Bill Willson has multiple sclerosis.

But unlike 6,000 Utahns whose medical conditions have labeled them "uninsurable," Willson is better off thanks to an employer who provides him coverage.As the chairman of the Comprehensive Health Insurance Pool Board, which was created by lawmakers last year to come up with a proposal for a state insurance plan for "uninsurables," Willson knows even that isn't enough.

"I'm locked into working for a big company if I want coverage," said Willson, who is executive director of the Utah Community Health Plan, an Intermountain Health Care company. "From a moral standpoint, that's unacceptable."

The board has drafted a state insurance plan that would provide coverage for all of the state's "uninsurables," not just those employed by large companies that can afford to absorb the extra medical costs associated with chronic conditions.

Those companies that now offer insurance to employees or employee dependents like Willson would be able to put them under the state plan by sharing the cost of coverage.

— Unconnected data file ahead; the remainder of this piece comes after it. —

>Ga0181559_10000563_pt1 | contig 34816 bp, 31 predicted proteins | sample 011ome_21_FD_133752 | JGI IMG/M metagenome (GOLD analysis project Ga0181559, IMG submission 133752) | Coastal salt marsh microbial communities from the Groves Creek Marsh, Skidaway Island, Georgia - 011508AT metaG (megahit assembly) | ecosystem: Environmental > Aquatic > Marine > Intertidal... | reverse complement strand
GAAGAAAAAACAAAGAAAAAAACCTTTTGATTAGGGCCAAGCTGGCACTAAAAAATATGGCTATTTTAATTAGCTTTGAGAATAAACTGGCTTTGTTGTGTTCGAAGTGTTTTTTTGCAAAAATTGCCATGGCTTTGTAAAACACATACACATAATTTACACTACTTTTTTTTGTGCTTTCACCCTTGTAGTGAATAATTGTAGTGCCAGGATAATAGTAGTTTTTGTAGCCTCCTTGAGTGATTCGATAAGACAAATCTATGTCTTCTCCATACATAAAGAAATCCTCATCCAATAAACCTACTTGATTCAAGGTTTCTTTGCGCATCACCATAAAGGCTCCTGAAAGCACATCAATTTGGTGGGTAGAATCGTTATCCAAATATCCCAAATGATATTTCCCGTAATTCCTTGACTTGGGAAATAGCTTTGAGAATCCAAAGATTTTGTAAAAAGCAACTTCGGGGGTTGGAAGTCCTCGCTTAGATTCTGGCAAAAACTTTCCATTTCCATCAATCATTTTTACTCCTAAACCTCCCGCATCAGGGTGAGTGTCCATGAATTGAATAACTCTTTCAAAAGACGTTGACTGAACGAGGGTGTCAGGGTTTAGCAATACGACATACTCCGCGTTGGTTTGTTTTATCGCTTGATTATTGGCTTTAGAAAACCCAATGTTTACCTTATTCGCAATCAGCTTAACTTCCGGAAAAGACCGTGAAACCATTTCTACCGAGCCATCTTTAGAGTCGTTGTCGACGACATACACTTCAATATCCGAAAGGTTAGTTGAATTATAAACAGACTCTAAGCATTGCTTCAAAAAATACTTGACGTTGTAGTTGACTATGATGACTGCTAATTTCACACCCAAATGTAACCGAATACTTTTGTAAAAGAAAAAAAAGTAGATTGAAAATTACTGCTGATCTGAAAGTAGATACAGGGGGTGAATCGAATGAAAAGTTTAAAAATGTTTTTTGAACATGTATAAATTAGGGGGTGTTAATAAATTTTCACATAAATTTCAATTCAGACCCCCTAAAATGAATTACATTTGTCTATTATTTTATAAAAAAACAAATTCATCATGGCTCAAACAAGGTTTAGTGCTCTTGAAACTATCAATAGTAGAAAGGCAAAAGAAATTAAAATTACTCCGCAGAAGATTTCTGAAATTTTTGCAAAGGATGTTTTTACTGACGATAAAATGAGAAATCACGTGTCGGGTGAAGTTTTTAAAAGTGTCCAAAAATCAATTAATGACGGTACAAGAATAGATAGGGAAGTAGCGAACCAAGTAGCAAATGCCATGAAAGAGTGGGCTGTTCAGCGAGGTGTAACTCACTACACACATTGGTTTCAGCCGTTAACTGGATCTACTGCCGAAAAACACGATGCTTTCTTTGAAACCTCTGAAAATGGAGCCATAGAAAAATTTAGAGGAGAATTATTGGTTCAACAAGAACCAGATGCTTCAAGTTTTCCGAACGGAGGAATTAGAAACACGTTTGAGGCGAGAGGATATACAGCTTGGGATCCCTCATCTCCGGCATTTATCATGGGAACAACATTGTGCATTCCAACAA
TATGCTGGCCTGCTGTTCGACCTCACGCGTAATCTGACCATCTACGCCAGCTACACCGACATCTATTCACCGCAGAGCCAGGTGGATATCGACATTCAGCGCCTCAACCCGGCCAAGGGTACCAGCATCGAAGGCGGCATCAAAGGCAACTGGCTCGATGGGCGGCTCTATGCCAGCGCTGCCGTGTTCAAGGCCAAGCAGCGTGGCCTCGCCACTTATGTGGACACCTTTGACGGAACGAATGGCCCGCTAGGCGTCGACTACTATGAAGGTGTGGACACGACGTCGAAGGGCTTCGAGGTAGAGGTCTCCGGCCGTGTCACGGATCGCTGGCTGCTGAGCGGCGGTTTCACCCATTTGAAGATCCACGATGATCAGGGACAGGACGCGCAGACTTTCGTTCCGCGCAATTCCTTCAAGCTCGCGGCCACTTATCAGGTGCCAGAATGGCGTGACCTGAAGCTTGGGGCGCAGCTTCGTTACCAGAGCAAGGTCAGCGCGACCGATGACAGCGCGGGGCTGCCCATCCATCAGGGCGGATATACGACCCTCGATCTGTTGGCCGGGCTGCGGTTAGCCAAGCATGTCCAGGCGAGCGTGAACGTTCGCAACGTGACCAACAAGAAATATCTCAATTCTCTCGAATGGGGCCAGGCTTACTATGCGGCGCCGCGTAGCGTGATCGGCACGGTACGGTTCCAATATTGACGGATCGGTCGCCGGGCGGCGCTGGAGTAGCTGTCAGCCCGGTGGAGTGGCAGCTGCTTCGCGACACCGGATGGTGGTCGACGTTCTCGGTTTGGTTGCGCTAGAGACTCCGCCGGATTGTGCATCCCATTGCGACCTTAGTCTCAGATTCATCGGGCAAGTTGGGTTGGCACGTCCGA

Employees or employee dependents who work for small companies that haven't been able to offer medical insurance - or who are self-employed - would be able to purchase coverage directly from the state.

Willson and members of the insurance pool board met with Gov. Norm Bangerter Wednesday to detail their plans and lobby for funding.

They received good news. Bangerter told them he has included $3 million to put the state in the insurance business in his proposed fiscal 1991-92 budget, which will be released next week.

That could be enough money to keep the plan going indefinitely, although heavy utilization of the plan may require future subsidies, according to a board-commissioned study.

"We have at least a 95 percent chance of not spending more than $3 million," Willson told the governor. "We can handle anything except the worst-case scenario."

If approved by the 1991 Legislature, the $3 million would make medical insurance available to Utahns who haven't been able to obtain coverage anywhere else for between about $150 and $300 a month.

Two plans would be offered, one with a $1,000 deductible and a $2,000 annual limit on out-of-pocket expenses and a second option with a $500 deductible with a $1,500 annual cap.

Those insured by the state would have a lifetime benefit limit of $500,000 and could receive no more than $150,000 in benefits during a single year.